Item description for On Genesis: The Works of Saint Augustine (Works Of Saint Augustine) by Saint Augustine of Hippo, John E. Rotelle & O.P. Edmund Hill...
Overview Three major works in one: On Genesis: A Refutation of the Manichees; The Unfinished Literal Meaning of Genesis; and Augustine's highly influential The Literal Meaning of Genesis. Watch as one of history's great minds grapples with the deep hermeneutical questions surrounding the meaning of Genesis 1--3.
Publishers Description No other part of the Hebrew Scriptures, aside from the Psalter and sections of the prophet Isaiah, captured the interest and aroused the attention of the early Church as did the opening chapters of the Book of Genesis. Augustine of Hippo, the early Latin Church's profoundest scholar, devoted three treatises to these chapters. The first two -- On Genesis: A Refutation of the Manichees and his Unfinished Literal Commentary on Genesis -- are early works. The third and longest -- The Literal Meaning of Genesis -- was produced at the height of Augustine's maturity and has been ranked with his Confessions, The Trinity, and The City of God. The range, depth and genius of Augustine's thought, which begin to appear in the two earlier writings, are on full display in the third. This volume brings these three works together for the first time in English and provides a valuable and comprehensive introduction to each one.
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Studio: New City Press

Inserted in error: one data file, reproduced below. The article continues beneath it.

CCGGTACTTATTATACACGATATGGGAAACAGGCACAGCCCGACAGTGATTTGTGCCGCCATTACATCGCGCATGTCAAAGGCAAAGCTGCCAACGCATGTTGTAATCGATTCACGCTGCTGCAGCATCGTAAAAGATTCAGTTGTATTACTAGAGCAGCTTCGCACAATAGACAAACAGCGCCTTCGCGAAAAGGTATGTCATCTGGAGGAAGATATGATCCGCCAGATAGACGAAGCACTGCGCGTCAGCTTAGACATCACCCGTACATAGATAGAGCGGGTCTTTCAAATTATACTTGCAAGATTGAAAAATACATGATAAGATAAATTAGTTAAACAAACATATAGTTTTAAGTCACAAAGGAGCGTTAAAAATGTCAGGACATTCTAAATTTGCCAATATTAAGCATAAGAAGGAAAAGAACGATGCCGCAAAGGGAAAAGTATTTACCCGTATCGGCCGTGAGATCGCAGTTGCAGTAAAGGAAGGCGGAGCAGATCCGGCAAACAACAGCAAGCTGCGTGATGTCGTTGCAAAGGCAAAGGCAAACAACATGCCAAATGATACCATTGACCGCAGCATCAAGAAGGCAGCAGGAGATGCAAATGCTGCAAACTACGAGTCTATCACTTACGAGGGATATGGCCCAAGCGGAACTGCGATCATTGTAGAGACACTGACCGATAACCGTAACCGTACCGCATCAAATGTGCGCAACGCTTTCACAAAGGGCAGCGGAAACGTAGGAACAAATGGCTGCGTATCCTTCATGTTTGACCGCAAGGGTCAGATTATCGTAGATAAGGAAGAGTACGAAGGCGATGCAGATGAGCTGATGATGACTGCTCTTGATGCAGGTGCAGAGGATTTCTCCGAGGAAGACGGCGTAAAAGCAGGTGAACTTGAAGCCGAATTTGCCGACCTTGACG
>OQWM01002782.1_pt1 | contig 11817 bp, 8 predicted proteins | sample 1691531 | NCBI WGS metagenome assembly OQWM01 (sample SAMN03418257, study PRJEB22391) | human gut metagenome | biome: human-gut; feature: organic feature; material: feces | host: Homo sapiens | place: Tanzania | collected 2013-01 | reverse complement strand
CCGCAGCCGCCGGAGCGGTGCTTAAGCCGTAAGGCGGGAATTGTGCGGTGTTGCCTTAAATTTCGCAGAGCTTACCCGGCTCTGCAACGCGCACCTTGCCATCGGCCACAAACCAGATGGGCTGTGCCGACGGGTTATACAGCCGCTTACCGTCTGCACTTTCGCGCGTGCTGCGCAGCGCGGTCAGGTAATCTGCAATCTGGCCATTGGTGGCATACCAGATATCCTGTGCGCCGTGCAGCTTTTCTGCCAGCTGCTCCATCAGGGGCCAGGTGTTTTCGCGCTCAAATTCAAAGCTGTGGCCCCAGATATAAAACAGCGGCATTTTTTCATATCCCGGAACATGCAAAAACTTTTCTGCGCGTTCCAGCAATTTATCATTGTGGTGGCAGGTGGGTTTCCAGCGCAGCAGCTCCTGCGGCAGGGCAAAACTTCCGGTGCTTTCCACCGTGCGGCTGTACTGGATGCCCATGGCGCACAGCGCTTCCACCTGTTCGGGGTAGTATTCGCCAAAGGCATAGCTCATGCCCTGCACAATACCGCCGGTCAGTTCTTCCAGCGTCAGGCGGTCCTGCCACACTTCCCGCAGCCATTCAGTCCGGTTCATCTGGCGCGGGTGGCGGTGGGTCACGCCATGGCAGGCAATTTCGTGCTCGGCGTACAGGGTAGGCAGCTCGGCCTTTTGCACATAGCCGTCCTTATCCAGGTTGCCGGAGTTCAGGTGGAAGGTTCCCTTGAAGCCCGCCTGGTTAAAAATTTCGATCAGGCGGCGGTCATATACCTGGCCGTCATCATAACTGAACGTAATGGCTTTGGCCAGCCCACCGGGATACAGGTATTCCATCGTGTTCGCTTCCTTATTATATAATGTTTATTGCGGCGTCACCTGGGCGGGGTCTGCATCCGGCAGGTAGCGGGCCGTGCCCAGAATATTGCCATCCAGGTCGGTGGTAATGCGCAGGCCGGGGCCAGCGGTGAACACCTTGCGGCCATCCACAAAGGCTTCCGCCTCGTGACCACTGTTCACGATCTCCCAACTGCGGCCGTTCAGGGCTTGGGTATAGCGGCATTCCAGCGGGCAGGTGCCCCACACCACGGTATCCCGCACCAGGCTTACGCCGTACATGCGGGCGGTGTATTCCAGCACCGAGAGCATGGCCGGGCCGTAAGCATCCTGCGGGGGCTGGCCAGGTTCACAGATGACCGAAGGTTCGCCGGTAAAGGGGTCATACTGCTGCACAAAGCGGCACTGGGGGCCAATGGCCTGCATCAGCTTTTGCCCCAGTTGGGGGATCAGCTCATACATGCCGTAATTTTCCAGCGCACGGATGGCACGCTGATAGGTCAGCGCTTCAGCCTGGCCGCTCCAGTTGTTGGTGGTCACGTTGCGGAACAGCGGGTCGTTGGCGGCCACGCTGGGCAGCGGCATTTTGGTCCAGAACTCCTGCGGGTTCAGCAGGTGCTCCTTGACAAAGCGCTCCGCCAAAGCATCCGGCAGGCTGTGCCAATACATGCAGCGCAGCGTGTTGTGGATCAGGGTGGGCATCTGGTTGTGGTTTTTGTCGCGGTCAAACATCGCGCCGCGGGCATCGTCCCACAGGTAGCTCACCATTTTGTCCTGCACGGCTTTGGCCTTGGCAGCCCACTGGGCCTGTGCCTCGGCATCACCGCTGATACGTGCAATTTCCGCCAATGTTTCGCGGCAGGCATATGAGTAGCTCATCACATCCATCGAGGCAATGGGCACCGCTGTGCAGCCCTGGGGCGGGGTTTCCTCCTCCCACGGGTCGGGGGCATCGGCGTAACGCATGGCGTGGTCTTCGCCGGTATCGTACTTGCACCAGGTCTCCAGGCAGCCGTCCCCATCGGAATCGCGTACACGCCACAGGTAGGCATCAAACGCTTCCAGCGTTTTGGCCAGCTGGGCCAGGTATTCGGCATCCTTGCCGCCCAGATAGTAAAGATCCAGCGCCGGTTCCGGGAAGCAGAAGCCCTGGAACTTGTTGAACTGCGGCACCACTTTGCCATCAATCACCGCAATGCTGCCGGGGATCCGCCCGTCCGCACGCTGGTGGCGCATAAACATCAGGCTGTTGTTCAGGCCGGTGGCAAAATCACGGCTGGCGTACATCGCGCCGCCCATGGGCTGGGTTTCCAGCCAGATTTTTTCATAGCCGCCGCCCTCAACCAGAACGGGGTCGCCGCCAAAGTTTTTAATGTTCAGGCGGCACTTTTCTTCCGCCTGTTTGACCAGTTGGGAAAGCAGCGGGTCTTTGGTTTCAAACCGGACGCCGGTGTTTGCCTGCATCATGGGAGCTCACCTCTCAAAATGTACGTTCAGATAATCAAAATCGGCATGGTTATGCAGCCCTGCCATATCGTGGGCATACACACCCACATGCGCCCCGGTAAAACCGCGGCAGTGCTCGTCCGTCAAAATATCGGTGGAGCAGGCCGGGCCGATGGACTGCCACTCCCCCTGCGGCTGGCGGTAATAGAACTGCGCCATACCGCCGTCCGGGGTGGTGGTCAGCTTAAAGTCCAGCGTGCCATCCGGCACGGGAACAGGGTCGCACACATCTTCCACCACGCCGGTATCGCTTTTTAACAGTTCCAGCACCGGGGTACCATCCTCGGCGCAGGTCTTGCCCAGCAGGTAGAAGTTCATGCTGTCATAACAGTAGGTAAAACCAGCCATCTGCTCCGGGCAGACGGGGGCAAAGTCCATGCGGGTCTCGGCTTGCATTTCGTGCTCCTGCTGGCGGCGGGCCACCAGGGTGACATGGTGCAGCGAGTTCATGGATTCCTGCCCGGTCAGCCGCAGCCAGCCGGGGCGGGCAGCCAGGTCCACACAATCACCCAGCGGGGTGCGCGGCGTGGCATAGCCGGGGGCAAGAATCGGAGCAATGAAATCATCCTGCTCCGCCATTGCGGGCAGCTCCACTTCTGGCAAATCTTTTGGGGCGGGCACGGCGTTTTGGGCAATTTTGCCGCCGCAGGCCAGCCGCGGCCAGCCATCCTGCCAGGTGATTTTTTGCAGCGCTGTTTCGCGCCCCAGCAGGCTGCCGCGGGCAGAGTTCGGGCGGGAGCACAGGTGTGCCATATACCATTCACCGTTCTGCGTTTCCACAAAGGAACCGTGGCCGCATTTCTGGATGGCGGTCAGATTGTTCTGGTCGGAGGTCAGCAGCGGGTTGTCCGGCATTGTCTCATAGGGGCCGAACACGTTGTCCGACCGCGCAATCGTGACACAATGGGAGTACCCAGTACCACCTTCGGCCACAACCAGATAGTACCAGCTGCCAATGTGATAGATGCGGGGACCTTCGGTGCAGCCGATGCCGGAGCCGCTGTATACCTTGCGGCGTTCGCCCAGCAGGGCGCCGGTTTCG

Est. Packaging Dimensions: Length: 9.4" Width: 6.46" Height: 1.42" Weight: 1.85 lbs.
Release Date Feb 1, 2003
Publisher NEW CITY PRESS
Series Works Of Saint Augustine
ISBN 1565481755 ISBN13 9781565481756
Availability 0 units.
More About Saint Augustine of Hippo, John E. Rotelle & O.P. Edmund Hill
Augustine was born in AD 354. He lived a wild, self-destructive life as a young man in Italy and was the subject of many prayers by his worried mother, Monica. After a life-changing conversion, he lived on to become a tremendous influence on Christian thinking. He died in AD 430.
Aurelius Augustinus [more commonly “St. Augustine of Hippo,” often simply “Augustine”] (354–430 C.E.): rhetor, Christian Neoplatonist, North African Bishop, Doctor of the Roman Catholic Church. One of the decisive developments in the western philosophical tradition was the eventually widespread merging of the Greek philosophical tradition and the Judeo-Christian religious and scriptural traditions. Augustine is one of the main figures through and by whom this merging was accomplished. He is, as well, one of the towering figures of medieval philosophy whose authority and thought came to exert a pervasive and enduring influence well into the modern period (e.g. Descartes and especially Malebranche), and even up to the present day, especially among those sympathetic to the religious tradition which he helped to shape (e.g. Plantinga 1992; Adams 1999). But even for those who do not share this sympathy, there is much in Augustine's thought that is worthy of serious philosophical attention. Augustine is not only one of the major sources whereby classical philosophy in general and Neoplatonism in particular enter into the mainstream of early and subsequent medieval philosophy, but there are significant contributions of his own that emerge from his modification of that Greco-Roman inheritance, e.g., his subtle accounts of belief and authority, his account of knowledge and illumination, his emphasis upon the importance and centrality of the will, and his focus upon a new way of conceptualizing the phenomena of human history, just to cite a few of the more conspicuous examples.
Saint Augustine of Hippo was born in 354 and died in 430.
Saint Augustine of Hippo has published or released items in the following series...